Historically, it is more widely acknowledged that girls are more quick and adaptable to educational studies and adolescent struggles than boys are. Girls are often more focused and take school and their futures more seriously than boys, especially as teenagers.
While the same extracurricular activities, classes and opportunities are offered to all public school students, both boys and girls, the latter are more likely to graduate from high school on time and apply for college.
“Girls tend to be a little more advanced than boys,” Richard Davis, an eighth grade teacher in Cleveland, told Fox News Digital. “We may have a boy who is a high-flier academically, but when you look at boys and girls, the girls tend to outdo the boys as a whole unit.”
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National data for genders and their high school graduation rates is unavailable, according to Brookings. Because of this, the research organization collected state-by-state high school graduation rates by gender from Departments of Education. The research for 36 states, with 30 reporting cohort sizes, confirmed that in 2021, girls were more likely to graduate, though the pandemic likely impacted graduation dates for both genders.
In July, Fox News Digital reported that New York City was accused of manipulating high school graduation rates by tanking standards for passing classes.
Students who were failing classes at NYC Department of Education public schools were being pushed through to the next grade level without meeting the original standards expected, according to an investigation by Chalkbeat and the Toni Stabile Center for Investigative Journalism.
“One Brooklyn science teacher alleged that his principal explicitly told staff to pass all middle schoolers outright, discouraging them from giving out NXs in the first place, even if the students had never attended class,” the investigative report said. An “NX” grade – meaning “course in progress” – was provided to students who were clear to fail until they completed their work with new, easier material.
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Attendance is a key indicator for teachers and administrators that a student intends on dropping out.
“You’ll have kids that aren’t showing up,” said Davis. “Missing several days of the school year, some, unfortunately, never show up at all.”
Trade schools, or vocational or technical schools, that offer two-year programs for students to train for a specific occupation are also typically more popular among boys. Often, this is due to the nature of the work.
Carpentry is one of the fastest trades to learn, and building, repairing and installing furniture, wood or other materials is more popular among boys than girls and does not require a GED or high school education. In 2022, 96.4% of carpenters in the U.S. were male, according to Statista.
While the reasons boys are postponing graduation, receiving a GED as a substitute or quitting education altogether are not completely known, teachers and administrators can speculate.
“Eighth grade students that struggle with low or failing grades in core subjects have a hard time raising their self-efficacy in school,” Jacqueline Vance, eighth grade CTE teacher in Cleveland told Fox News Digital. “This can lead to students fearing the workload that high school presents and their ability to complete it.”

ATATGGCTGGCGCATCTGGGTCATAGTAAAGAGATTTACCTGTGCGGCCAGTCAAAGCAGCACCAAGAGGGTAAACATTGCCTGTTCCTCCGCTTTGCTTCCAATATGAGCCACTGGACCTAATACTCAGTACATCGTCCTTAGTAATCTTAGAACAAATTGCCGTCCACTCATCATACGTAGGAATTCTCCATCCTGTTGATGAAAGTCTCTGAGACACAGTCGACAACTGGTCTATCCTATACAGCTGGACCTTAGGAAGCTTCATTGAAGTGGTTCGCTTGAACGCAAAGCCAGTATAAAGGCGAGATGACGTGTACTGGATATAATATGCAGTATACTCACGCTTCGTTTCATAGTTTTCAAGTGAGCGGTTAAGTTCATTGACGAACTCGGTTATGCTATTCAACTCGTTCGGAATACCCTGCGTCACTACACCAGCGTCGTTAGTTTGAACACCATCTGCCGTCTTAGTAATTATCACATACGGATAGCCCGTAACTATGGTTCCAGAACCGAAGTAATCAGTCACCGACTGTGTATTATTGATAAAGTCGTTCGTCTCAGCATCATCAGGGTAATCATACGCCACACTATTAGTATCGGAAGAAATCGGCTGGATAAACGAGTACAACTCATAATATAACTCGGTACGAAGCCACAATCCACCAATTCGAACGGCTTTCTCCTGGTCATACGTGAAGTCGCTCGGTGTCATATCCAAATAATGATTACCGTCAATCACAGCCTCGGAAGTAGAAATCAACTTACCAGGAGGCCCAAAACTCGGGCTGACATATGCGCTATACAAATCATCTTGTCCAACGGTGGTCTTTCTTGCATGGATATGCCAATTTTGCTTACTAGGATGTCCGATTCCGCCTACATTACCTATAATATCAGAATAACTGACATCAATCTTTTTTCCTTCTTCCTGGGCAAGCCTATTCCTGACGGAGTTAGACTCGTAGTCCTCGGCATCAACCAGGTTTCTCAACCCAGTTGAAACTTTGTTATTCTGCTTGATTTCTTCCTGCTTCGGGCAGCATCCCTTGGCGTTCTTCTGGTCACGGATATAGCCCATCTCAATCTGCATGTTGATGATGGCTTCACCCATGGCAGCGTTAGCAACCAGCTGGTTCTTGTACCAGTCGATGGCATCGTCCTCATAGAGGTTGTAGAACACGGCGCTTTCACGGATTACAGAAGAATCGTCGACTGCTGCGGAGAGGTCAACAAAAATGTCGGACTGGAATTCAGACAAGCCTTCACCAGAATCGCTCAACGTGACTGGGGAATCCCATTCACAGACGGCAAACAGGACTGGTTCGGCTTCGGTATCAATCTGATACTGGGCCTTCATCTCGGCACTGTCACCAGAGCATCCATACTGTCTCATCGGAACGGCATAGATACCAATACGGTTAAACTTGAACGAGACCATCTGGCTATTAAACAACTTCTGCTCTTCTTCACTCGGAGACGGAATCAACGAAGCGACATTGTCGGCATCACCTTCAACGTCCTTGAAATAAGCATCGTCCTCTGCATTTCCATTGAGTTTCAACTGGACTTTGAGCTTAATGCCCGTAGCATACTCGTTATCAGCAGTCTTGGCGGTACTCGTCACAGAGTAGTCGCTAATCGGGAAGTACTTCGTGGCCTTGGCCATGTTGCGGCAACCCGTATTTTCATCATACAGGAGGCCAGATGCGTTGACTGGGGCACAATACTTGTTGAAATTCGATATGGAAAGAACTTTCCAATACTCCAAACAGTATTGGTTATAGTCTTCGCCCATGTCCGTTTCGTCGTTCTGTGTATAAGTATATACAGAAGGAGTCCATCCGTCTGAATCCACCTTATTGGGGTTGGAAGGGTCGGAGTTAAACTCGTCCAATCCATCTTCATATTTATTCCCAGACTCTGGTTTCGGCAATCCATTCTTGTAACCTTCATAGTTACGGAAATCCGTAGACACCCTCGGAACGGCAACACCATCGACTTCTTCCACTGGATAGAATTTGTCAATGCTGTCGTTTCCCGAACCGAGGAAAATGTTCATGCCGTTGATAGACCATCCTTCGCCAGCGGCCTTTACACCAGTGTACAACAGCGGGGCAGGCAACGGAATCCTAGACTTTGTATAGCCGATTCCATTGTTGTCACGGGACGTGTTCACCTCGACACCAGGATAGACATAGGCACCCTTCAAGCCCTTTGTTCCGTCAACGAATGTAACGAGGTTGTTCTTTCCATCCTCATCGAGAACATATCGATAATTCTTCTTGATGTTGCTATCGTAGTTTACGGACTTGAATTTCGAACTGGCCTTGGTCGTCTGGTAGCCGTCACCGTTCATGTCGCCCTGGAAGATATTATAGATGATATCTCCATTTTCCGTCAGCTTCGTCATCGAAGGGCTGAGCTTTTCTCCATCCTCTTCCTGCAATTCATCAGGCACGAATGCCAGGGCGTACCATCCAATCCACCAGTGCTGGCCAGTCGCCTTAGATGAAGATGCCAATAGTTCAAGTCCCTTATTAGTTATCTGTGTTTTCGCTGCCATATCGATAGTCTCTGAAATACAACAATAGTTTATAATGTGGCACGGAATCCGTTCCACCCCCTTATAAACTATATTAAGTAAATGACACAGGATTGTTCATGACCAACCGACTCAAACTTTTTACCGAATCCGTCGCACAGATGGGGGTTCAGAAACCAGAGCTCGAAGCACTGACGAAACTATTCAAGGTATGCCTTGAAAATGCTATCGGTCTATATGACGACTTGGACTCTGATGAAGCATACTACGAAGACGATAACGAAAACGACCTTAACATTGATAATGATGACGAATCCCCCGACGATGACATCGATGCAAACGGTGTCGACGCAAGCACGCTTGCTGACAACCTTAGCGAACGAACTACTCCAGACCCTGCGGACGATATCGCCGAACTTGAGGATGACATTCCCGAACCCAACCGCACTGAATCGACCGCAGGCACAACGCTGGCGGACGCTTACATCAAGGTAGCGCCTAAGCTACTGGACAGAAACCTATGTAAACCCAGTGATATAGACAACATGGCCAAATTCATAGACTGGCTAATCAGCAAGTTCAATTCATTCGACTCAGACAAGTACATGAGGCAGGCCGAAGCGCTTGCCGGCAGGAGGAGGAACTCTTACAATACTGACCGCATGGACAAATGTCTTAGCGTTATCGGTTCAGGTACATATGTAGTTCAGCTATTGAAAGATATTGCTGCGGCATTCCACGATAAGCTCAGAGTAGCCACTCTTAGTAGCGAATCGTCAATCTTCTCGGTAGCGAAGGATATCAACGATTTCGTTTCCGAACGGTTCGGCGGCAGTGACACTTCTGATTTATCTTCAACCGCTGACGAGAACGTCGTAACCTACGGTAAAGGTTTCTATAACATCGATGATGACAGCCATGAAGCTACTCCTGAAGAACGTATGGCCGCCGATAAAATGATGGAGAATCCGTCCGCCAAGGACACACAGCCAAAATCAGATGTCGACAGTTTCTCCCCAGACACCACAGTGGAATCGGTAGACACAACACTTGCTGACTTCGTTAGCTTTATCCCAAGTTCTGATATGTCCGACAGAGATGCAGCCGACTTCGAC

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She went on to explain that students may also struggle due to the lack of support and resources available both inside and outside of school.
“If the students do not have access to support, it can be hard to overcome academic challenges,” she said. “This can push students to question their role as a learner in school and society, making it hard to see a pathway to success.”
Though schools across the U.S. have programs, counselors and other liaisons available for students to take advantage of when they are struggling with classwork, home life, mental health, etc., the student’s family life is equally important and education at the forefront of parental guidance can make all the difference.
“It boils down to what is being valued at home,” Davis said. “I can say to the kids, ‘Hey, you need to get a good education,’ but if they’re not getting that same energy or same message when they leave my classroom, what I say is not going to matter.”
Additionally, one pain point for teachers encouraging their students to kick off their careers with a college education is not only the lack of parental support, but the question of finances.
Davis recalled a student nearly 20 years ago who was bright, talented and capable of dominating a college campus. He encouraged the student to go off and do great things, but the student’s parent reprimanded Davis for exciting her son.
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“She said ‘You won’t be telling my kid about college, you’re not paying so don’t hype them up. I can’t afford it.”
On the other hand, some parents compel their kids to get to work before the thought of walking on a stage in a cap and gown even crosses their minds.
“The ‘decision’ wasn’t actually mine, it was forced upon me by my foster mother because I was old enough to start working, and she pulled me out of school,” Liv Nadine, small business owner in Tampa, told Fox News Digital. “I worked two full-time jobs at almost 16 years old.”
Nadine received her GED that same year, in 2003, which was two years before her proposed high school graduation date. She explained that she regrets not revealing her forced influence to work to a counselor or someone else who could report the illegality.
Now, Nadine is an ambitious and accomplished business owner in the cosmetology field.
“High school dropouts can still be successful,” she said.
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